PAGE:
French player Thierry Monnier has show up here before as a member of La Morte Young and Sun Stabbed, both modern avant-guitar cronk bands whose work is slowly starting to gel for this listener. He’s here today with a solo album Temps Espace (DOUBTFUL SOUNDS doubt15), which he describes somewhat self-effacingly as “DIY musique concrète”. What he means by this is he’s not a member of any school, program, university or laboratory that sponsors this music, and has had to work his way into the “genre” using his own saddle leather. He also means that he used the equipment available to him at the time, which I suppose implies that he doesn’t have access to the expensive studio equipment that the flash boys at INA-GRM can get their paws onto. A number of years separate the two sides of Temps Espace, ‘Intermezzo’ dating back to 2003 and ‘Interfluve’ from 2015. At this point his notes start turning a little cryptic and it’s far from clear what the source materials are, but he will admit to using a four-track cassette recorder to do his processing. ‘Intermezzo’ might use radio static or white noise, ‘Interfluve’ sounds more like amplifier feedback and/or an electric organ. Both are characterised by their extremes of duration, their slow pace, and Monnier’s evident love of distortion, and “erosion” as he calls it – perhaps referring to tape dropouts, a fault which delights him. On the back cover we have, I think, quotes from French philosophers Deleuze and Guattari, and the geographer Max Derruau, whose words may be bolstering up the sense behind these opaque, mesmeric pieces. But generally I find Monnier leaves the questions open to interpretation and isn’t too keen on explaining it all to the reader. I like a musician (or any artist) who doesn’t quite know what their motivation is, but they feel it with a passion. Limited vinyl edition comes with two equally puzzling postcards; was mastered by Giuseppe Ielasi. An excellent item! From 7th September 2017.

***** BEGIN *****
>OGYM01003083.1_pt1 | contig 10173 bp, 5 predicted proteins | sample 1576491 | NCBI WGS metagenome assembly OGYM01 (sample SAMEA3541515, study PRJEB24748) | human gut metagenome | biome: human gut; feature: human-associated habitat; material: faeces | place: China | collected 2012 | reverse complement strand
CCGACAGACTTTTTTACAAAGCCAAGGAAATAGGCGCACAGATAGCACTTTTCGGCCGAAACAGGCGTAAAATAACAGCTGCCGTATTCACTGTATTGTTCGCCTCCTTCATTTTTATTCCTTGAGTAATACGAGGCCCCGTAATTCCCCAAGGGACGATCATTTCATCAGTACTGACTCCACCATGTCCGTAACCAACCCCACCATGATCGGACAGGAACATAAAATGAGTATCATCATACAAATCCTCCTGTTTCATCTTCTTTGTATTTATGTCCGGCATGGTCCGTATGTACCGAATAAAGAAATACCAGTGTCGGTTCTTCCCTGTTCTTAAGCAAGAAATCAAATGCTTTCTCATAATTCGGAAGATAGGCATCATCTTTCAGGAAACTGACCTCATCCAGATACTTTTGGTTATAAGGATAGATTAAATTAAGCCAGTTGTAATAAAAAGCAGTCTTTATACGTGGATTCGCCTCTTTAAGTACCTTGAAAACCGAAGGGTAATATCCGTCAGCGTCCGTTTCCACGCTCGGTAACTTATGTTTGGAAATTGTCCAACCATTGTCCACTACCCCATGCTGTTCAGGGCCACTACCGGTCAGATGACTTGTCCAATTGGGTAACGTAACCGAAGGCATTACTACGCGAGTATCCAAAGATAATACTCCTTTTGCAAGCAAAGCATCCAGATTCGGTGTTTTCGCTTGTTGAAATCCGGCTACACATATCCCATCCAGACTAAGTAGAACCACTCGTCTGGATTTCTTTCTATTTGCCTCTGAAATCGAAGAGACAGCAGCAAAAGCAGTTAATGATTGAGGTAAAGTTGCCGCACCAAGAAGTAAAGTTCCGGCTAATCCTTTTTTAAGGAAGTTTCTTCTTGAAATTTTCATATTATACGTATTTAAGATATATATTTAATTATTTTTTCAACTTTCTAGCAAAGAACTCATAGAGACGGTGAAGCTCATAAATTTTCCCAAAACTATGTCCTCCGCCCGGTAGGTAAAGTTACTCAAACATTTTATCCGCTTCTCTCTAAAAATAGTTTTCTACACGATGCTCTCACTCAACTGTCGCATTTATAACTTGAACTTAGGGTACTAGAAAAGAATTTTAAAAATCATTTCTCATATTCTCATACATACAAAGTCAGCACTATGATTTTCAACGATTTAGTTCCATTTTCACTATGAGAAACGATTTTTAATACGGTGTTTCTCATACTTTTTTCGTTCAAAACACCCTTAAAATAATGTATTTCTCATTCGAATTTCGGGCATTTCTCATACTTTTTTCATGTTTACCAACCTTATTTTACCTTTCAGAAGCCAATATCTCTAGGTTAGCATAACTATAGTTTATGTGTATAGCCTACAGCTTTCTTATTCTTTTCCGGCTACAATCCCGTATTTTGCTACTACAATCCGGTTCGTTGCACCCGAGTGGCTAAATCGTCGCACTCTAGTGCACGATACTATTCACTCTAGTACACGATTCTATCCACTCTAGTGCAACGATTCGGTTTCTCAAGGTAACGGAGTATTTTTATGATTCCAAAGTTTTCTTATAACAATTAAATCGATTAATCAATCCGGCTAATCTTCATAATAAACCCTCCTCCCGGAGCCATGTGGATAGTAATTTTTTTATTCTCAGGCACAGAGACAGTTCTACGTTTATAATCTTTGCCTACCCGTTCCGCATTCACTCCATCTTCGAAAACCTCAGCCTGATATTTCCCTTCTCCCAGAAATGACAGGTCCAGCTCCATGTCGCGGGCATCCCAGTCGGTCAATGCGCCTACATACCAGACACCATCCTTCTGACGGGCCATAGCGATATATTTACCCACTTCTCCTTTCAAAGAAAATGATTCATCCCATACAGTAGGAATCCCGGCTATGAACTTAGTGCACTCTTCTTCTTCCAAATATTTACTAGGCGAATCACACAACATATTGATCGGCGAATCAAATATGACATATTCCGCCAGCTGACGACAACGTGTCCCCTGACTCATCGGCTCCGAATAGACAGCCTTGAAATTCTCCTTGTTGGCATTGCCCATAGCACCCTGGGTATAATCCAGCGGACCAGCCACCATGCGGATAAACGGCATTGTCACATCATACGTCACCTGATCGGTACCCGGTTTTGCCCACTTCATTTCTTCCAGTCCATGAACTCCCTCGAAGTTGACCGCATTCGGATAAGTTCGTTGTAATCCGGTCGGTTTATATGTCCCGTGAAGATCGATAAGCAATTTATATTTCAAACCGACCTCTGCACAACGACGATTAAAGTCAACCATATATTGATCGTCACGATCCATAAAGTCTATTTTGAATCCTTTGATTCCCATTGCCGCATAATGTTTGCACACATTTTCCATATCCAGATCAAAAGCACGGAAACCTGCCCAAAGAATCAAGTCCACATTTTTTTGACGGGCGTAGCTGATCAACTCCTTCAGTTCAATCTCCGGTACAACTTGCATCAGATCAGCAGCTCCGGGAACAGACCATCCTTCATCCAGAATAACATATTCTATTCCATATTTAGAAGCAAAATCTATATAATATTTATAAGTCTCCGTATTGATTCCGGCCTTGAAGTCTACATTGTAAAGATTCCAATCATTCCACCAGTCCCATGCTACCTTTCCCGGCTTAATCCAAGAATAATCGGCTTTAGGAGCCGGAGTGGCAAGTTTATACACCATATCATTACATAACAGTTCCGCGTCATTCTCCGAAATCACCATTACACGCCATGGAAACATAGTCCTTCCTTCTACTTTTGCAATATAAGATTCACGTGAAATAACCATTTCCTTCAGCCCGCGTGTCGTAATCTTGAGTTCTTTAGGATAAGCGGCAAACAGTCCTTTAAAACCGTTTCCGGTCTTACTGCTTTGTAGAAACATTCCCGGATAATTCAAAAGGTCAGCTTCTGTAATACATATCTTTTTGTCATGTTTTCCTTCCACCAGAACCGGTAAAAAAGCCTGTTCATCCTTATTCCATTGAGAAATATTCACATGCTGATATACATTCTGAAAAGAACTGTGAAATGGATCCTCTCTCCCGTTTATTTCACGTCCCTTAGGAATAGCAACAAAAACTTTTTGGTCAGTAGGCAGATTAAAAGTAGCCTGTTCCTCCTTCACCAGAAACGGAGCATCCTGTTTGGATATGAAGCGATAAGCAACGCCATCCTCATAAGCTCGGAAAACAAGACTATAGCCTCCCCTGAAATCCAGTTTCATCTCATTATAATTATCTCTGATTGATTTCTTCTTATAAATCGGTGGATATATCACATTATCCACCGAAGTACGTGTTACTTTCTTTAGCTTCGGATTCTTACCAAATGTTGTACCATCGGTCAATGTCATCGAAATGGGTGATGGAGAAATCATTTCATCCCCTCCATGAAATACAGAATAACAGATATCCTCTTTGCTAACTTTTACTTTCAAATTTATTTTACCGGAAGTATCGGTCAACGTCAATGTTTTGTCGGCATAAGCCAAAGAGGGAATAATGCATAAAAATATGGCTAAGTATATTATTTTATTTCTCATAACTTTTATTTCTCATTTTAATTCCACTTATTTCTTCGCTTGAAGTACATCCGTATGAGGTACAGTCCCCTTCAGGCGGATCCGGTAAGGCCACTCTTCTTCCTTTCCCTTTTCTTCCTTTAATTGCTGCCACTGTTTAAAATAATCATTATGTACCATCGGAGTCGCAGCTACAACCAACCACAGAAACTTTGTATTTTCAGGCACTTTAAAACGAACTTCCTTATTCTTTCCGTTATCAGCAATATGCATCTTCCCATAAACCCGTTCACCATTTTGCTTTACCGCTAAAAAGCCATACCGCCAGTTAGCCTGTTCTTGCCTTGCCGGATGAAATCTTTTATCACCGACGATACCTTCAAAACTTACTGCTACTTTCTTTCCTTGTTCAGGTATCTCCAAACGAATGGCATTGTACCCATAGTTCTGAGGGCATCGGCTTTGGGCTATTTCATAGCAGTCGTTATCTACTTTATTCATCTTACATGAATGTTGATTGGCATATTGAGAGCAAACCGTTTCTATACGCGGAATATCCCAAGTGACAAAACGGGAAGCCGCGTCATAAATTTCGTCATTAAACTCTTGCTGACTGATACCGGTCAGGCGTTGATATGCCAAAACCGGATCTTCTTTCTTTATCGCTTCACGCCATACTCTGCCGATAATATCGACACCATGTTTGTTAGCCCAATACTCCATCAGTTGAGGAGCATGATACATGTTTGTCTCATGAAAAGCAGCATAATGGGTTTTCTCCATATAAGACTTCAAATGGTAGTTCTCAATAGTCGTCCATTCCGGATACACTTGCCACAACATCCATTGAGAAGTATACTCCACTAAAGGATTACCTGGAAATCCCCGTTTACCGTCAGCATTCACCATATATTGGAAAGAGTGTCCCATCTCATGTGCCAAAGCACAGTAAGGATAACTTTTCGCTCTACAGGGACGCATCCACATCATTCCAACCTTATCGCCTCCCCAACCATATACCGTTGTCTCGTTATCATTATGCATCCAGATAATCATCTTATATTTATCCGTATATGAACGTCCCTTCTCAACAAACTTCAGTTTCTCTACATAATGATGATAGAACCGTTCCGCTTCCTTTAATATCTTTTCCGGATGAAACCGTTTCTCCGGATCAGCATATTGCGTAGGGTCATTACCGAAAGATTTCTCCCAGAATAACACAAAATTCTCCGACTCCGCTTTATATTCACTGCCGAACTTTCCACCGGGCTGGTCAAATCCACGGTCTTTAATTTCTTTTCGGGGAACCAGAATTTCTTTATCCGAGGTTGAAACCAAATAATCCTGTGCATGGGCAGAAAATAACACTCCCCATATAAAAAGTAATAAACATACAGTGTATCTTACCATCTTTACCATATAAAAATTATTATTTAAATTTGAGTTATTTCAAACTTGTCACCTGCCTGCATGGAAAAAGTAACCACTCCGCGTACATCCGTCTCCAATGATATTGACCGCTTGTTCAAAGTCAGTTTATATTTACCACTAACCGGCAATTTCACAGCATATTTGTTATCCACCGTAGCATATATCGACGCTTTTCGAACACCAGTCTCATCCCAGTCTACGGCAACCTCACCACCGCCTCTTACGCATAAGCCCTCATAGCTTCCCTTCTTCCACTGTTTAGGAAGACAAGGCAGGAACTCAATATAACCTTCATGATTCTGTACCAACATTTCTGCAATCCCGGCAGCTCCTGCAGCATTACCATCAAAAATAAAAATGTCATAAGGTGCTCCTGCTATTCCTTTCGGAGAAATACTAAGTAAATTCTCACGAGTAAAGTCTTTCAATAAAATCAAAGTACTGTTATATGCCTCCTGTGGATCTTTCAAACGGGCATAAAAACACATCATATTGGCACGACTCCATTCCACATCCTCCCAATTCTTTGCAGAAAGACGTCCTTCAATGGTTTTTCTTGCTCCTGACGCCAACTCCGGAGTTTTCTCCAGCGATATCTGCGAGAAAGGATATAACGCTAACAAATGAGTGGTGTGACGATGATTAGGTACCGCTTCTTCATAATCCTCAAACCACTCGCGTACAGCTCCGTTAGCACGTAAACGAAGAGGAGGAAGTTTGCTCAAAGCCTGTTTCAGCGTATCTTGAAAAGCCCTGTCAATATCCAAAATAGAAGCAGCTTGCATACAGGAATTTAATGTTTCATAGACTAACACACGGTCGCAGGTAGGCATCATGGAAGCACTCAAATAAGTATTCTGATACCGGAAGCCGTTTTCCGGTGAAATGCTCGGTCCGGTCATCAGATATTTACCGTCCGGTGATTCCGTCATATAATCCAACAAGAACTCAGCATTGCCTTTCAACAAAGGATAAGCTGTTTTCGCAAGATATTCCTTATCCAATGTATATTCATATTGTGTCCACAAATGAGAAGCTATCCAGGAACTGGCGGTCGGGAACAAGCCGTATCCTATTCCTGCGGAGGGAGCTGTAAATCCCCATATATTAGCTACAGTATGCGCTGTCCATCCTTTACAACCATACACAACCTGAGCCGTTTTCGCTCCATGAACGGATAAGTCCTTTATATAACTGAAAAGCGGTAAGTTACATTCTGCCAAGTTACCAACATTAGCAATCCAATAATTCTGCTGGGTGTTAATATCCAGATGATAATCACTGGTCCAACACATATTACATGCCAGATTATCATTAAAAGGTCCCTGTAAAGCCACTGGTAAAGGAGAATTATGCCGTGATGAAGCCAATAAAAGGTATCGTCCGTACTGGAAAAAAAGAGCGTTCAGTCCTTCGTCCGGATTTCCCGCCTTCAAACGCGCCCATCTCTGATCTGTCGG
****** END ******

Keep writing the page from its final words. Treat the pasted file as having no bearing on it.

David Maranha is the notable Portuguese composer who also has a drone art-group called Osso Exótico. We’ve dug his compositions such as Noe’s Lullaby from 2002, a fine exemplar of classical minimally-inspired music performed by his group including old partner Manuel Mota. Maranha is also a whizz with the Hammond organ, and there’s a fine duo recording he made with Z’EV in 2012 called Obsidiana, a truly blackened drone of fuzz. Today we have the record Cai-Bem (TANUKI RECORDS #28), performed by Maranha leading a quartet of players, including Manuel Mota, Margarida Garcia, and Miguel Abras. As part of his quest to do new things, all the players change from their usual instrument and have to play something they’re not really very familiar with. This means that the lovely organ playing is done by Garcia, while Maranha himself resorts to drumming and grinding his shruti box. Mota, usually heard on guitar, handles the bass. Sometimes experiments like these don’t really pan out, but Cai-Bem rings the bell more than once over both sides of its languid, denatured drone; there are several delicious moments, especially on Side One, where the whole thing feels like a rickety straw sculpture 12 feet high about to tumble over as it walks along uncertainly in a parade. And the entire ground is turning into a swamp at the same time. The press notes speak of “eerie sounds…coaxed from their unfamiliar instruments”, and likens them to other successful instances in this history of less-than-tutored playing, such as the Portsmouth Sinfonia. Another precedent I can think of would be the Arkestra on Strange Strings, or Bowie’s 1979 band on ‘Boys Keep Swinging’. Allon Kaye of Entr’acte did the cover – that’s his signature typography for sure. The first vinyl release from this Belgian label known mainly for their cassettes. From 25 September 2017.